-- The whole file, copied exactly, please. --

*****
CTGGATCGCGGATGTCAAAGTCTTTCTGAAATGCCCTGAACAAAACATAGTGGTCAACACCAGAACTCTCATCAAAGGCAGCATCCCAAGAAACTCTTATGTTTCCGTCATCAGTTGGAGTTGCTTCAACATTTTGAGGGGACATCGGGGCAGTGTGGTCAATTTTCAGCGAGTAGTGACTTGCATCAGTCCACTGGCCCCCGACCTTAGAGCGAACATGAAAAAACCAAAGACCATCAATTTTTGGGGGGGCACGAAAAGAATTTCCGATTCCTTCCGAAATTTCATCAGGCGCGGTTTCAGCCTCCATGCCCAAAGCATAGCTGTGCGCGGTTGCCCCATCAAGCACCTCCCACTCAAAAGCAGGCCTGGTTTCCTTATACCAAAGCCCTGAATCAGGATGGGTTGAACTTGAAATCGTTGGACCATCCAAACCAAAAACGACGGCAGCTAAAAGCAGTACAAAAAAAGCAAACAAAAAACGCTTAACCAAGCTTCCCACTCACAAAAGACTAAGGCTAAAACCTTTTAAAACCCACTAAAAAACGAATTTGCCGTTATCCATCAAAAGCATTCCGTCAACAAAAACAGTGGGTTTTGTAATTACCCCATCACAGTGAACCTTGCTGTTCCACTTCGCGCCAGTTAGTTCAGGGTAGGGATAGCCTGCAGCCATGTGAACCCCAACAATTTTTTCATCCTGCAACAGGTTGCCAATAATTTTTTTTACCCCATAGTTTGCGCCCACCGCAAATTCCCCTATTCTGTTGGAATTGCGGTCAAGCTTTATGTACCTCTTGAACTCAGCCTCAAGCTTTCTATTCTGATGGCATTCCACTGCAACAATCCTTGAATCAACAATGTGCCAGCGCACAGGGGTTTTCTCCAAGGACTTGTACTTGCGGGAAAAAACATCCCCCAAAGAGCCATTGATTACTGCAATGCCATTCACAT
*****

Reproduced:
CTGGATCGCGGATGTCAAAGTCTTTCTGAAATGCCCTGAACAAAACATAGTGGTCAACACCAGAACTCTCATCAAAGGCAGCATCCCAAGAAACTCTTATGTTTCCGTCATCAGTTGGAGTTGCTTCAACATTTTGAGGGGACATCGGGGCAGTGTGGTCAATTTTCAGCGAGTAGTGACTTGCATCAGTCCACTGGCCCCCGACCTTAGAGCGAACATGAAAAAACCAAAGACCATCAATTTTTGGGGGGGCACGAAAAGAATTTCCGATTCCTTCCGAAATTTCATCAGGCGCGGTTTCAGCCTCCATGCCCAAAGCATAGCTGTGCGCGGTTGCCCCATCAAGCACCTCCCACTCAAAAGCAGGCCTGGTTTCCTTATACCAAAGCCCTGAATCAGGATGGGTTGAACTTGAAATCGTTGGACCATCCAAACCAAAAACGACGGCAGCTAAAAGCAGTACAAAAAAAGCAAACAAAAAACGCTTAACCAAGCTTCCCACTCACAAAAGACTAAGGCTAAAACCTTTTAAAACCCACTAAAAAACGAATTTGCCGTTATCCATCAAAAGCATTCCGTCAACAAAAACAGTGGGTTTTGTAATTACCCCATCACAGTGAACCTTGCTGTTCCACTTCGCGCCAGTTAGTTCAGGGTAGGGATAGCCTGCAGCCATGTGAACCCCAACAATTTTTTCATCCTGCAACAGGTTGCCAATAATTTTTTTTACCCCATAGTTTGCGCCCACCGCAAATTCCCCTATTCTGTTGGAATTGCGGTCAAGCTTTATGTACCTCTTGAACTCAGCCTCAAGCTTTCTATTCTGATGGCATTCCACTGCAACAATCCTTGAATCAACAATGTGCCAGCGCACAGGGGTTTTCTCCAAGGACTTGTACTTGCGGGAAAAAACATCCCCCAAAGAGCCATTGATTACTGCAATGCCATTCACAT